Bling and Home Loans Are Midyear Hits
Keeping up with a 42-year tradition, the Nikkei Marketing Journal (19 June) announced its midyear list of hitto shohin (popular products).
Using an elaborately lettered sumo-style banzuke design, the thrice-weekly publication, which has picked hit products and services in Japan since December 1971, named high-priced wristwatches, jewellery items and home loans as its respective east and west yokozuna (grand champions).
The watches earned top rating according to sales figures issued by Daimaru Matsuzakaya Department Stores Co. Ltd., which reported a 75% year-on-year increase—perhaps buoyed by Abenomics.
Meanwhile, loosening of the money supply by the Bank of Japan led large numbers of borrowers to inquire about refinancing their mortgages based on historically low fixed rates.
Other strong contenders included Thai tourists in Japan. Having taken advantage of the drop in the value of the yen, their numbers increased for 13 straight months.
In addition, Seven-Eleven Japan Co., Ltd. outlets sold 65mn cups of self-service coffee; Dutch electronics giant Philips scored big with its electric multi-cooker that requires no oil; while Ginza’s rebuilt Kabukiza theatre, which opened in April, was expecting 1.1mn visitors in its first year, a projected increase of 20%.
Further down the list was the Volkswagen up!, a one-litre, three-cylinder compact car that in October went on sale in Japan at the basic list price of ¥1.49mn. Since going on sale, Volkswagen Japan has sold over 10,000 units of the vehicle.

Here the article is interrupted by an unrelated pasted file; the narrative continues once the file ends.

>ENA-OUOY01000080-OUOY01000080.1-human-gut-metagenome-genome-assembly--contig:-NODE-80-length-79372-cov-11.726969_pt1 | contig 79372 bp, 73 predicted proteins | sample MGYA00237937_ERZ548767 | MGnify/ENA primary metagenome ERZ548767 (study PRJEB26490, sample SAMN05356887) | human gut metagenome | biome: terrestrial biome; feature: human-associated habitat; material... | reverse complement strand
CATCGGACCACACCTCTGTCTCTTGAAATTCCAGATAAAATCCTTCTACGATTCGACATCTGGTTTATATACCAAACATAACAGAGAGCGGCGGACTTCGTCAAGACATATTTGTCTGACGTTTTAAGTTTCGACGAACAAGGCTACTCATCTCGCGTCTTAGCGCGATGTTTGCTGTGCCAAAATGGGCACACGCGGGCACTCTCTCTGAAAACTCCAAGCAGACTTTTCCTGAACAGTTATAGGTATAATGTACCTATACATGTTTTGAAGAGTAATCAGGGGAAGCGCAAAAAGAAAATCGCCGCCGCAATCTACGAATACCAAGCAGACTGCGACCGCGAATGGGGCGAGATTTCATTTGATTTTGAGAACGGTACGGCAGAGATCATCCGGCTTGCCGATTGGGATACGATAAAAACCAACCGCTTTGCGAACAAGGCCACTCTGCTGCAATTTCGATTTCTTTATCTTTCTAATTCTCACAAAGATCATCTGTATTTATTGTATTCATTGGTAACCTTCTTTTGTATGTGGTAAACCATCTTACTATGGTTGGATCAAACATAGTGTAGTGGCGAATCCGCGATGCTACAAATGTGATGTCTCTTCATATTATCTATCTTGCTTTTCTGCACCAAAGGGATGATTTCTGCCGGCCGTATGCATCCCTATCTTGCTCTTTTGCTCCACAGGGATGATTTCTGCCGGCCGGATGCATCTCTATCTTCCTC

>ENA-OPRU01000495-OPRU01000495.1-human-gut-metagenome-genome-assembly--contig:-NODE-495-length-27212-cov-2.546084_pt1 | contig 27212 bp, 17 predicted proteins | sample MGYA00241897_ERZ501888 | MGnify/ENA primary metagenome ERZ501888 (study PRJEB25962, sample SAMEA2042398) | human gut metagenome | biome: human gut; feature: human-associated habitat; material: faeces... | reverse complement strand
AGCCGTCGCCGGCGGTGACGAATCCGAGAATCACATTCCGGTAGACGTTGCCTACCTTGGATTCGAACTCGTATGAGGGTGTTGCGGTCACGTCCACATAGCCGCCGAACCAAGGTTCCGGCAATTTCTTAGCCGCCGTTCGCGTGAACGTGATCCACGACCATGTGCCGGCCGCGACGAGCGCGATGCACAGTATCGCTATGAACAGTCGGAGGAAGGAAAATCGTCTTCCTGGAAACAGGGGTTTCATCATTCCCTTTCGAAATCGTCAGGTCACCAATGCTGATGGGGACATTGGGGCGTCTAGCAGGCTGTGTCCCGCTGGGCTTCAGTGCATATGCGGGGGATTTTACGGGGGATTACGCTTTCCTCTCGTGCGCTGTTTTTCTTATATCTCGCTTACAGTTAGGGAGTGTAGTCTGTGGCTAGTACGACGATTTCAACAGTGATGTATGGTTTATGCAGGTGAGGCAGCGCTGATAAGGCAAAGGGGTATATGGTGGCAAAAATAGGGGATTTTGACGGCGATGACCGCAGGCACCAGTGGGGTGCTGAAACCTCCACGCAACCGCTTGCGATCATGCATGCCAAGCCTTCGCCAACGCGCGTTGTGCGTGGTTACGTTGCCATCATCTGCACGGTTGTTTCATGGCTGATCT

Also selling well have been action cameras, which are fastened to helmets or skis to safely record videos while users are engaged in frantic activity.
And Mount Fuji—now a World Heritage Site—is expecting a flood of visitors during the summer climbing season.
The newspaper bestowed special prizes on Tokyo Disney Resort on the occasion of its 30th anniversary, and a “nice try” award on beef bowl chain Yoshinoya Co., Ltd. for offering extra-cheap ¥280 special meals.
For reasons that should require no explanation, this summer’s zannen-sho (booby prize) went to the Boeing 787.
“Moonlighting” Mini Cafes Perk up Coffee Sales
According to the All Japan Coffee Association, the number of coffee shops in Japan in 1981 peaked at 154,630, while the figure for 2012 is expected to reach about 67,000.
This implies not so much a drop in coffee’s popularity as it does diversification of how the beverage is marketed.
Nikkei Business (17 June) reported that in May, Nestlé Professional, a division of Nestlé Japan, launched their Nescafé Milano dispenser machine for the food service industry and their ProCare beverage service programme.
As part of the ProCare programme, shops or outlets can rent a Nescafé Milano machine for a flat monthly payment of just ¥15,750. In addition, they will receive continuous technical maintenance, café management support and promotional displays. The firm expects to have 500 machine placements by the end of 2013.
The outlets are free to set their own prices, but their merchandise offerings (up to 14 different blends) are expected to undersell the major chains.
Some 60% of the existing owners of the machines are food and beverage outlets, bars and ice-cream parlours, with the remaining 40% located in retail outlets such as bookstores seeking to make use of surplus space.
Nestlé’s marketing manager described the new business—made possible by lending the coffee-making equipment—as “moonlighting cafes”.
In addition, coffee importer Key Coffee Inc. is seeking to expand its Key café mini-outlets that can be set up in a space as small as 9.9m2.
Currently there are 13 mini-cafés, and the firm hopes to have 30 of the turnkey operations up and running by the end of the year. Key Coffee provides all the equipment necessary, including menus.